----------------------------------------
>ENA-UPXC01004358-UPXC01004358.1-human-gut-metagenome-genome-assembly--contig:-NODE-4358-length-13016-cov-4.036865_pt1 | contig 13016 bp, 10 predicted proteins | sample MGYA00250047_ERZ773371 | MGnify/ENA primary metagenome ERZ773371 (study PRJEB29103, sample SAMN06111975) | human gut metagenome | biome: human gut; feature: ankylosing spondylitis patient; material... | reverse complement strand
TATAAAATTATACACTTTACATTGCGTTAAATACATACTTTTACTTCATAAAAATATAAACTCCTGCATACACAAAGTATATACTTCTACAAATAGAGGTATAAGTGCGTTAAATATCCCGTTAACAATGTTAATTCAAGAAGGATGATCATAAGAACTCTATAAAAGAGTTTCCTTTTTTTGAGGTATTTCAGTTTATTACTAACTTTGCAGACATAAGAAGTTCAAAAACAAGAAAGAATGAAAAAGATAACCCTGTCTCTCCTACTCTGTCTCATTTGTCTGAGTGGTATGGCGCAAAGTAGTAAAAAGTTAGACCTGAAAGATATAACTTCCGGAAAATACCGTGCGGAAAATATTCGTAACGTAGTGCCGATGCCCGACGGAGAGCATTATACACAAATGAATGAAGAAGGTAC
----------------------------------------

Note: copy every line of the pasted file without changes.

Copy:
>ENA-UPXC01004358-UPXC01004358.1-human-gut-metagenome-genome-assembly--contig:-NODE-4358-length-13016-cov-4.036865_pt1 | contig 13016 bp, 10 predicted proteins | sample MGYA00250047_ERZ773371 | MGnify/ENA primary metagenome ERZ773371 (study PRJEB29103, sample SAMN06111975) | human gut metagenome | biome: human gut; feature: ankylosing spondylitis patient; material... | reverse complement strand
TATAAAATTATACACTTTACATTGCGTTAAATACATACTTTTACTTCATAAAAATATAAACTCCTGCATACACAAAGTATATACTTCTACAAATAGAGGTATAAGTGCGTTAAATATCCCGTTAACAATGTTAATTCAAGAAGGATGATCATAAGAACTCTATAAAAGAGTTTCCTTTTTTTGAGGTATTTCAGTTTATTACTAACTTTGCAGACATAAGAAGTTCAAAAACAAGAAAGAATGAAAAAGATAACCCTGTCTCTCCTACTCTGTCTCATTTGTCTGAGTGGTATGGCGCAAAGTAGTAAAAAGTTAGACCTGAAAGATATAACTTCCGGAAAATACCGTGCGGAAAATATTCGTAACGTAGTGCCGATGCCCGACGGAGAGCATTATACACAAATGAATGAAGAAGGTAC